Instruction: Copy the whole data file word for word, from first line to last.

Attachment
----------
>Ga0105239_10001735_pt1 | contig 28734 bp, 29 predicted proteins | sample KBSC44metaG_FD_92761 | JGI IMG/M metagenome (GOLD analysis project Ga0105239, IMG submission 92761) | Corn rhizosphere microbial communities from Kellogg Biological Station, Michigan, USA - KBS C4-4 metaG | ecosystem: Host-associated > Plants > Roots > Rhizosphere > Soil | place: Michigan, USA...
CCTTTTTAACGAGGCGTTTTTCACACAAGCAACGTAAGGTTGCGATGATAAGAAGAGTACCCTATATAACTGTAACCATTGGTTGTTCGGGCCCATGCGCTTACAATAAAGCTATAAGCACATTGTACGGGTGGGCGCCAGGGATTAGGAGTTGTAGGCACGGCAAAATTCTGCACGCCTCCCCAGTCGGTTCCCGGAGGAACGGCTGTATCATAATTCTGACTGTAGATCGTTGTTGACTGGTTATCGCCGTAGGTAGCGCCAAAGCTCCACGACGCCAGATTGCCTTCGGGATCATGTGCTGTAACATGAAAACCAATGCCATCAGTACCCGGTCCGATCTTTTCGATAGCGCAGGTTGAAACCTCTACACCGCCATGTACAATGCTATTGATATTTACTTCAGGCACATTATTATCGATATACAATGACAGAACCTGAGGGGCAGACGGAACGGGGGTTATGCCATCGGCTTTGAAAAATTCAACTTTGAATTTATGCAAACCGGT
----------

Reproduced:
>Ga0105239_10001735_pt1 | contig 28734 bp, 29 predicted proteins | sample KBSC44metaG_FD_92761 | JGI IMG/M metagenome (GOLD analysis project Ga0105239, IMG submission 92761) | Corn rhizosphere microbial communities from Kellogg Biological Station, Michigan, USA - KBS C4-4 metaG | ecosystem: Host-associated > Plants > Roots > Rhizosphere > Soil | place: Michigan, USA...
CCTTTTTAACGAGGCGTTTTTCACACAAGCAACGTAAGGTTGCGATGATAAGAAGAGTACCCTATATAACTGTAACCATTGGTTGTTCGGGCCCATGCGCTTACAATAAAGCTATAAGCACATTGTACGGGTGGGCGCCAGGGATTAGGAGTTGTAGGCACGGCAAAATTCTGCACGCCTCCCCAGTCGGTTCCCGGAGGAACGGCTGTATCATAATTCTGACTGTAGATCGTTGTTGACTGGTTATCGCCGTAGGTAGCGCCAAAGCTCCACGACGCCAGATTGCCTTCGGGATCATGTGCTGTAACATGAAAACCAATGCCATCAGTACCCGGTCCGATCTTTTCGATAGCGCAGGTTGAAACCTCTACACCGCCATGTACAATGCTATTGATATTTACTTCAGGCACATTATTATCGATATACAATGACAGAACCTGAGGGGCAGACGGAACGGGGGTTATGCCATCGGCTTTGAAAAATTCAACTTTGAATTTATGCAAACCGGT